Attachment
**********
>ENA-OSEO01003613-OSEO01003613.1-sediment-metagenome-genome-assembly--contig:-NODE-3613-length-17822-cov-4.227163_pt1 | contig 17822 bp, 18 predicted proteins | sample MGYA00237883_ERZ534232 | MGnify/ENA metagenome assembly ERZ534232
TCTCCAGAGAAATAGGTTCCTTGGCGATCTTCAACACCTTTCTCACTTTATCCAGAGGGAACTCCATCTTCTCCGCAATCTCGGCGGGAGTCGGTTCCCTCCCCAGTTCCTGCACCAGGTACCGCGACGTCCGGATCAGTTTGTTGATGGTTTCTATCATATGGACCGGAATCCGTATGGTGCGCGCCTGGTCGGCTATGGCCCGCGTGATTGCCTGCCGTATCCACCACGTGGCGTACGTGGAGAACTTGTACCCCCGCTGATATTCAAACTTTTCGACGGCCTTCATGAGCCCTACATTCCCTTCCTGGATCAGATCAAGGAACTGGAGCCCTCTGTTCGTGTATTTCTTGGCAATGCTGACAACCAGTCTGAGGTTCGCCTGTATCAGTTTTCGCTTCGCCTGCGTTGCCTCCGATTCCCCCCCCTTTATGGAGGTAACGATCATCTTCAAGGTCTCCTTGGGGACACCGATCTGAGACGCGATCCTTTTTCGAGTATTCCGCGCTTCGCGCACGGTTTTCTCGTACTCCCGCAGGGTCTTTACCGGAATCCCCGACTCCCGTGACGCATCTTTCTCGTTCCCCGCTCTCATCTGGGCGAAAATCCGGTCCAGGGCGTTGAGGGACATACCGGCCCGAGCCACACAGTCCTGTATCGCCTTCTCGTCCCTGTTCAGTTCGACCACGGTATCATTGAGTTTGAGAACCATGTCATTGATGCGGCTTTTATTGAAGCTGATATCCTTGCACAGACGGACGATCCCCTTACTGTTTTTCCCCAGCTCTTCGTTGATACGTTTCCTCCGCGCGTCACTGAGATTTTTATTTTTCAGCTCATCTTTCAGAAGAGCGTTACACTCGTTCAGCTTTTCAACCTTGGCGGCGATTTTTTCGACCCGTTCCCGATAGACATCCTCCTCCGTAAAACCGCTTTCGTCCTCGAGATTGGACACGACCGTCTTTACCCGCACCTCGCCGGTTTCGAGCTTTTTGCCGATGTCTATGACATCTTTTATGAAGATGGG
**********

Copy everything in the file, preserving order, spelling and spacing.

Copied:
>ENA-OSEO01003613-OSEO01003613.1-sediment-metagenome-genome-assembly--contig:-NODE-3613-length-17822-cov-4.227163_pt1 | contig 17822 bp, 18 predicted proteins | sample MGYA00237883_ERZ534232 | MGnify/ENA metagenome assembly ERZ534232
TCTCCAGAGAAATAGGTTCCTTGGCGATCTTCAACACCTTTCTCACTTTATCCAGAGGGAACTCCATCTTCTCCGCAATCTCGGCGGGAGTCGGTTCCCTCCCCAGTTCCTGCACCAGGTACCGCGACGTCCGGATCAGTTTGTTGATGGTTTCTATCATATGGACCGGAATCCGTATGGTGCGCGCCTGGTCGGCTATGGCCCGCGTGATTGCCTGCCGTATCCACCACGTGGCGTACGTGGAGAACTTGTACCCCCGCTGATATTCAAACTTTTCGACGGCCTTCATGAGCCCTACATTCCCTTCCTGGATCAGATCAAGGAACTGGAGCCCTCTGTTCGTGTATTTCTTGGCAATGCTGACAACCAGTCTGAGGTTCGCCTGTATCAGTTTTCGCTTCGCCTGCGTTGCCTCCGATTCCCCCCCCTTTATGGAGGTAACGATCATCTTCAAGGTCTCCTTGGGGACACCGATCTGAGACGCGATCCTTTTTCGAGTATTCCGCGCTTCGCGCACGGTTTTCTCGTACTCCCGCAGGGTCTTTACCGGAATCCCCGACTCCCGTGACGCATCTTTCTCGTTCCCCGCTCTCATCTGGGCGAAAATCCGGTCCAGGGCGTTGAGGGACATACCGGCCCGAGCCACACAGTCCTGTATCGCCTTCTCGTCCCTGTTCAGTTCGACCACGGTATCATTGAGTTTGAGAACCATGTCATTGATGCGGCTTTTATTGAAGCTGATATCCTTGCACAGACGGACGATCCCCTTACTGTTTTTCCCCAGCTCTTCGTTGATACGTTTCCTCCGCGCGTCACTGAGATTTTTATTTTTCAGCTCATCTTTCAGAAGAGCGTTACACTCGTTCAGCTTTTCAACCTTGGCGGCGATTTTTTCGACCCGTTCCCGATAGACATCCTCCTCCGTAAAACCGCTTTCGTCCTCGAGATTGGACACGACCGTCTTTACCCGCACCTCGCCGGTTTCGAGCTTTTTGCCGATGTCTATGACATCTTTTATGAAGATGGG